MAP Seniors embark on final projects

May 4, 2017 — by David Koh

Ever since late September, seniors in the Media Arts Program have been spending time planning, filming and editing films as part of their culminating capstone projects. Of course, in the weeks leading up to the deadline on April 20, the seniors were busier than ever putting the finishing touches on them.  

These projects are a culmination of their three years in the program and are open-ended in nature. They function as a forum through which seniors can showcase the skills and techniques that they have acquired and follow a long and complex process.    

A group of six seniors, Austin Cai, Aryana Goodarzi, Grace Rothschild, Nolan Chao, Aidan Peck and Thomas Li, have chosen to create an animation and live-action hybrid film that revolves around a love interest that began in an online game.

The group’s final product, viewable on the Saratoga MAP YouTube channel, featured the struggles of a gamer, played by senior Zach Grob-Lipkis, as he falls in love with a female gamer, played by senior Kavya Sadras.

The film focuses on Grob-Lipkis’ officious gamer friend, played by senior Seena Ghafouri, who strives to provide him with the necessary advice to land a relationship with Sadras. However, as the  8-minute film ends, Grob-Lipkis learns to trust his own judgment instead of being dictated by others.

The group relied entirely on the school library for staging, with the rest occurring in the digital realm.  

The team resulted from a week-long process in September that grouped classmates based on what kind of film each person wanted to pursue.

The goal, according to Rothschild, was to create a group that would include students with strong skill sets in areas such as editing, filming and animating. After the group decided to use a mix of animation and live-action, they ran into a road block before deciding on their plot structure.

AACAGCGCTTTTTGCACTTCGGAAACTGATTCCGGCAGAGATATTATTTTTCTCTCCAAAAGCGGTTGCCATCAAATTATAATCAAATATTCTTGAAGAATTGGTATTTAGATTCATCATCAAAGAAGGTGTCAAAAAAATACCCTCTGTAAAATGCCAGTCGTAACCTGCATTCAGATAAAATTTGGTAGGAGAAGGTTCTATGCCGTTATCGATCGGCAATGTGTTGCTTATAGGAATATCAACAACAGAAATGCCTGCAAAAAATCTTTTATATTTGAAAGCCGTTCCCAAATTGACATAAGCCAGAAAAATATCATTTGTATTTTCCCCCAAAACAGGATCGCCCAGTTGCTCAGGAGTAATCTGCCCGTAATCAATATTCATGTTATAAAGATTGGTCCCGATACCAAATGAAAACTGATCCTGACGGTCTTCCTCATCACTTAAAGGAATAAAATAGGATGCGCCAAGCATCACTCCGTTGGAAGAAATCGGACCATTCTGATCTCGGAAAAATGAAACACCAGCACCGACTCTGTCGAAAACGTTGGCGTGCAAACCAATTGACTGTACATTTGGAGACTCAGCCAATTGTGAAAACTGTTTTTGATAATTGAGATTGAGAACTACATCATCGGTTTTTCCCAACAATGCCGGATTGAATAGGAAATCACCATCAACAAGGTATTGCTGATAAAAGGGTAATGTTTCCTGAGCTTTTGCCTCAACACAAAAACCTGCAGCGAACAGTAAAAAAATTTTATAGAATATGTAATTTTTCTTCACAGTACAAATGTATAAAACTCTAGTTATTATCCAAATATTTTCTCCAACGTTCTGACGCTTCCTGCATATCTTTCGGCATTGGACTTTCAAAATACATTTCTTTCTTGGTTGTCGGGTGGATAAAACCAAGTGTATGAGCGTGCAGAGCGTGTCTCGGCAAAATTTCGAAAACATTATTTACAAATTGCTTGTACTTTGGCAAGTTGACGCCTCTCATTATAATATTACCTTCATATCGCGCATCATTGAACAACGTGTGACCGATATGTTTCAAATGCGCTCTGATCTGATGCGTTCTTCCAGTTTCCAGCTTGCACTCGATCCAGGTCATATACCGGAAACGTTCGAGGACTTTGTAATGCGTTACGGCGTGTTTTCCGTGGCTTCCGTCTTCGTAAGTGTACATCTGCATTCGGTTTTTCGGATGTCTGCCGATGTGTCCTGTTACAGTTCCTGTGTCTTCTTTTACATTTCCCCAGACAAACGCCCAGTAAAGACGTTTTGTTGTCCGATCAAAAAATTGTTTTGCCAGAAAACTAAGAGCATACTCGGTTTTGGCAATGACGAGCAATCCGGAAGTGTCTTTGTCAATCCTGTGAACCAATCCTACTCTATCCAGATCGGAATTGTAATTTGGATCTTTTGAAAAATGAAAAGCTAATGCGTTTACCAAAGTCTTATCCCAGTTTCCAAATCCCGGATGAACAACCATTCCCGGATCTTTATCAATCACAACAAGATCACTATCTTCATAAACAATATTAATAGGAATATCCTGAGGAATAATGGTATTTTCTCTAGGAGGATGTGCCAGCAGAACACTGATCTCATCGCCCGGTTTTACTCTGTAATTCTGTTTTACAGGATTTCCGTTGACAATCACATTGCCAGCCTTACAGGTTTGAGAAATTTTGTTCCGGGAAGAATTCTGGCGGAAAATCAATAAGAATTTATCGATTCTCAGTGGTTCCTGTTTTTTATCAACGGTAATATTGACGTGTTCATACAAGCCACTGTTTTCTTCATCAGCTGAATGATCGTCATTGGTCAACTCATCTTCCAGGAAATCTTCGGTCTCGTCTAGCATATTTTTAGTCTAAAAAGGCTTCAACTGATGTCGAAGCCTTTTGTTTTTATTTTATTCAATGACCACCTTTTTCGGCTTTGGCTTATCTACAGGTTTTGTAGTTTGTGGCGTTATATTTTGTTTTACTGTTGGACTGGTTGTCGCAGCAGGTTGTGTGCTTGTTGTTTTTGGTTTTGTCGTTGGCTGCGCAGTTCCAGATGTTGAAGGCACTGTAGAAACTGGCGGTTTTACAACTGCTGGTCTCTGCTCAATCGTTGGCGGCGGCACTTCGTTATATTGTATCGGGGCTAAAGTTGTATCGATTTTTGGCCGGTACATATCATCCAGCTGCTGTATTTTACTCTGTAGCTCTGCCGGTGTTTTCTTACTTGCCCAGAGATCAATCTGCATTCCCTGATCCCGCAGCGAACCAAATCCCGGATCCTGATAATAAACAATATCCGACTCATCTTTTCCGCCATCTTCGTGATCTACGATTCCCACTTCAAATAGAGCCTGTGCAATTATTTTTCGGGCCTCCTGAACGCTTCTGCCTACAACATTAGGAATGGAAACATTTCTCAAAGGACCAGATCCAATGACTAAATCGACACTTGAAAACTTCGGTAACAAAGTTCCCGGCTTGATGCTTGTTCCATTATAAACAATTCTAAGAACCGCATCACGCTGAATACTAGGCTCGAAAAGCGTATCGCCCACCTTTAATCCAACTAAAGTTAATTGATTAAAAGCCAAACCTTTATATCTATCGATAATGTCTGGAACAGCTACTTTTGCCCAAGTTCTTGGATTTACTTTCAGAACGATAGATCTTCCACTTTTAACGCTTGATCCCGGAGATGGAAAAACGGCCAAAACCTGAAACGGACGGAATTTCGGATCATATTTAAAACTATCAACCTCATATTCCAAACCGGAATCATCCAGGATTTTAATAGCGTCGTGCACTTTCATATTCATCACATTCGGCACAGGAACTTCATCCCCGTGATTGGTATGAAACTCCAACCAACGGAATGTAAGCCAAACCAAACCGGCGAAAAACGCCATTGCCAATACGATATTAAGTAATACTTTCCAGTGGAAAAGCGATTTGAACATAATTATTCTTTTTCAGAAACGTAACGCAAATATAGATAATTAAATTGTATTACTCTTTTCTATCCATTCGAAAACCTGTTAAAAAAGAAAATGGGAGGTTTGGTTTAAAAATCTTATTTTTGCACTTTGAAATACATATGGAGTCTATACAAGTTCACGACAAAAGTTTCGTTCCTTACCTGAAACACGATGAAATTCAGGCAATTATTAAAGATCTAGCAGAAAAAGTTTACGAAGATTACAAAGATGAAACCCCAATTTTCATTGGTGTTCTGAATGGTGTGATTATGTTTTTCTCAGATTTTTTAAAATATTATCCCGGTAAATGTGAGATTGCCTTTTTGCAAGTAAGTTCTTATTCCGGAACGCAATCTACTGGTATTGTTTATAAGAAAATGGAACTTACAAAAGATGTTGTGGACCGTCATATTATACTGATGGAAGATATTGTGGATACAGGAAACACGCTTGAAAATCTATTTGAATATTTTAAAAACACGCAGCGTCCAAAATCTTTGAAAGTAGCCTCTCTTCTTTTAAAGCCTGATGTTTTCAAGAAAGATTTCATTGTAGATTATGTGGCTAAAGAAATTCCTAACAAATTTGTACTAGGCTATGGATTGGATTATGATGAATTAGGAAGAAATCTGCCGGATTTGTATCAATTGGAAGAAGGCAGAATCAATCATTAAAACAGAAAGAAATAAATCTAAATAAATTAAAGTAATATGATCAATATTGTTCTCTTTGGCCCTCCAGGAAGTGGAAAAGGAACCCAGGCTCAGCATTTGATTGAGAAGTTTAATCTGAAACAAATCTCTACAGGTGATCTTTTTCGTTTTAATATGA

“Before Aidan strung it together nicely, we knew we wanted to combine animation and live action film because we loved how different it was, so the idea of a video game was something that stuck with us throughout the whole process,” Rothschild said.

After choosing the idea they consulted with their project mentor, English teacher Suzanne Herzman, to gain insights on how to convey different aspects of their story and finish the general groundwork for the plot, so that the group would be ready to film.

Over spring break, the group finalized all of the necessary scenes for each character so they could use the following weeks of school to just work on editing and audio tracks.

Although the group’s aim was to get nominated for SMASH’N, MAP’s annual showcase of the best projects throughout the year, Rothschild said that there are many other projects that deserve to win.

However, with the excitement of finishing the project comes a certain sadness, as the seniors prepare to leave MAP next year to move onto college.

Goodarzi said that although she hasn’t begun to feel nostalgic yet, she expects those feelings to come after the senior MAP trip to Asilomar, a hotel and conference grounds, later in May.

“In MAP, we’re like a family, and we’ve made friendships with people we probably otherwise would have never talked to,” Goodarzi said.

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